Wine

Don't Call It a Comeback

Exploring the wines of Morocco

Meet the new-old wine country.

Italy, France, Spain: When it comes to wine, the land north of the Mediterranean Sea receives boundless acclaim.

But wine grapes have a much stronger role on the south side of the Mediterranean than one might suspect. As proof, we've built an interactive map of Morocco's winegrowing regions, complete with bottles recommended by some of the United States' best sommeliers and chefs.

With the cooling influence of the ocean and the altitude of the coastal Atlas Mountains, Morocco's climate and geography are undeniably friendly to wine grapes.

But this is old news to those in the know. Wine has been produced in Morocco since the era of the Phoenicians nearly 4,000 years ago, though the current wave of winemaking emerged only recently, in the 1990s. French winemaking stars such as Thalvin's Jacques Poulain are increasingly setting their sights on Morocco, exploring the uniqueness of its terrain and bottling wines that are increasingly muscling their way onto domestic wine lists by virtue of their quality rather than their novelty.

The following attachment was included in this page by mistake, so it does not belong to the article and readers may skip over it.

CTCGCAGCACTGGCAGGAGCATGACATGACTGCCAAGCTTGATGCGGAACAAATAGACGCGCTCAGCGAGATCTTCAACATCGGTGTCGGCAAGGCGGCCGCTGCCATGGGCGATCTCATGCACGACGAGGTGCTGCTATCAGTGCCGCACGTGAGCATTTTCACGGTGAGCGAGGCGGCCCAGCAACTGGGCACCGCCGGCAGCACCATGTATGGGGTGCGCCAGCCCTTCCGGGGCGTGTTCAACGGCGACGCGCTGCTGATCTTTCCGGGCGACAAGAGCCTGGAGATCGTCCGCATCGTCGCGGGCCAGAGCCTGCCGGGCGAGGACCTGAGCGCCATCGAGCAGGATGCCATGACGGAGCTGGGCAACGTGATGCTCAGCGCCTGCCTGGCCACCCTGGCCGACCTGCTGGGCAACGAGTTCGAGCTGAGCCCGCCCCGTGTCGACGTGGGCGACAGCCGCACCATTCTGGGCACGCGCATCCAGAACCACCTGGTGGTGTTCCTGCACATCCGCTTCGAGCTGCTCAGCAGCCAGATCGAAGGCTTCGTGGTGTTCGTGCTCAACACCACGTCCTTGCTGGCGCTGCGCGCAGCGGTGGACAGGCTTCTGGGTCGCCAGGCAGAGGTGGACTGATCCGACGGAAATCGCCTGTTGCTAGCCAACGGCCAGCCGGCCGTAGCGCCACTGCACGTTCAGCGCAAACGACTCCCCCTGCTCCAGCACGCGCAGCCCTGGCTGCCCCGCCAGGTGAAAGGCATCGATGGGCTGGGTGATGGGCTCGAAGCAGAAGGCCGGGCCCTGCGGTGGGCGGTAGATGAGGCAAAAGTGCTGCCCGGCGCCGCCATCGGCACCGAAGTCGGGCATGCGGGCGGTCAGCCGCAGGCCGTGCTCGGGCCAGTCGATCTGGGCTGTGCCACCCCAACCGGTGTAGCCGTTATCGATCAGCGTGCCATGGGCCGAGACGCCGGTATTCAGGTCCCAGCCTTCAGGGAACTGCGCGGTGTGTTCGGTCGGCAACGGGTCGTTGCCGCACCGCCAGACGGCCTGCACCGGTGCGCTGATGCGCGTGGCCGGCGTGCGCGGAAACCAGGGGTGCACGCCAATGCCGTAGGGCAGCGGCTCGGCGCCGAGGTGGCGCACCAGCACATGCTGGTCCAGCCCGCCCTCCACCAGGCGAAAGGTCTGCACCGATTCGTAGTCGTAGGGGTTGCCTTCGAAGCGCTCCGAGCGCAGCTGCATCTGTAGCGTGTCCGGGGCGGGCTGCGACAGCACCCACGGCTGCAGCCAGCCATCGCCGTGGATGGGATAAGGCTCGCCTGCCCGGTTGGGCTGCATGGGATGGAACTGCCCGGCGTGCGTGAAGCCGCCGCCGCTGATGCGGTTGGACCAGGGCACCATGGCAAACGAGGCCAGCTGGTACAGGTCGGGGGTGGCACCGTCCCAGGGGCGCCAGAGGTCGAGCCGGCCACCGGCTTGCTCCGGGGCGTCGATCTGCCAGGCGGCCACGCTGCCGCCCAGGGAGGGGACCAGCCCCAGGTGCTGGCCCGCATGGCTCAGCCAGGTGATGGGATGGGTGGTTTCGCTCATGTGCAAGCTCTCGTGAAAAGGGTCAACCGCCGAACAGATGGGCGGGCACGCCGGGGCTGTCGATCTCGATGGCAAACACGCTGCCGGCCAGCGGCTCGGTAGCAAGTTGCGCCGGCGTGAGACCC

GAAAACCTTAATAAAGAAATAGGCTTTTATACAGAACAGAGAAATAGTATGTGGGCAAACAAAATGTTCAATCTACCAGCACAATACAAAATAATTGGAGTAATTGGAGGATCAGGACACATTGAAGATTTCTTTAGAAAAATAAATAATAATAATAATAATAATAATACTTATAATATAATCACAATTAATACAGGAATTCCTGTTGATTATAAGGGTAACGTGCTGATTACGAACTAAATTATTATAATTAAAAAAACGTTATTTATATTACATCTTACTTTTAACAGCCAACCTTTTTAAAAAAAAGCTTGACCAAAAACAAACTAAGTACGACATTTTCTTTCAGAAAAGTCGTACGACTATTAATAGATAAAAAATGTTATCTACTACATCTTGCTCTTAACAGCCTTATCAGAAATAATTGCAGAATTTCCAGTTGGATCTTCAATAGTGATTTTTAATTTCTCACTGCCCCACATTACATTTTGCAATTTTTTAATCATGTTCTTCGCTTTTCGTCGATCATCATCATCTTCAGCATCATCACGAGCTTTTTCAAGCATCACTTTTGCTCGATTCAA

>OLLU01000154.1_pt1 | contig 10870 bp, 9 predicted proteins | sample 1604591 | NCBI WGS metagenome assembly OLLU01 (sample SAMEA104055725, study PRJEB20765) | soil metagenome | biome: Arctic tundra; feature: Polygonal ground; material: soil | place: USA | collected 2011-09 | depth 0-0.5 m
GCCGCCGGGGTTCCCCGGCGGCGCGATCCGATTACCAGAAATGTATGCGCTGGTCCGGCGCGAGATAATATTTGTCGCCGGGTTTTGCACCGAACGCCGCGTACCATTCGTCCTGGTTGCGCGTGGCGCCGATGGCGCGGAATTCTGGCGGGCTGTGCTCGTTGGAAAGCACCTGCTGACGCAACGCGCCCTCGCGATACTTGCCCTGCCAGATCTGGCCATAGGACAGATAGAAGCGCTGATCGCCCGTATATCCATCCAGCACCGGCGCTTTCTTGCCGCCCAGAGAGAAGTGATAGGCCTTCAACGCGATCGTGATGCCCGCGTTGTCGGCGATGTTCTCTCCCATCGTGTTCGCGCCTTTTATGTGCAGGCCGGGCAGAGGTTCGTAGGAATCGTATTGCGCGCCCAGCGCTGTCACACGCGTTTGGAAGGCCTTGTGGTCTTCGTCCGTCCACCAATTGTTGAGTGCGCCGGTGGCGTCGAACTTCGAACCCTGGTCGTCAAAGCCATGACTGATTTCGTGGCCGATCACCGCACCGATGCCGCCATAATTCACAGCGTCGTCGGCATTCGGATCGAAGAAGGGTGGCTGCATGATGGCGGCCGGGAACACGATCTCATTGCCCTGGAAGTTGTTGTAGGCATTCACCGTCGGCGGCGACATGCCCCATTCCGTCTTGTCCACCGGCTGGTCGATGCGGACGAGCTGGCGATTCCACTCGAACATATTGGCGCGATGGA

It's time to travel in a new Mediterranean direction.

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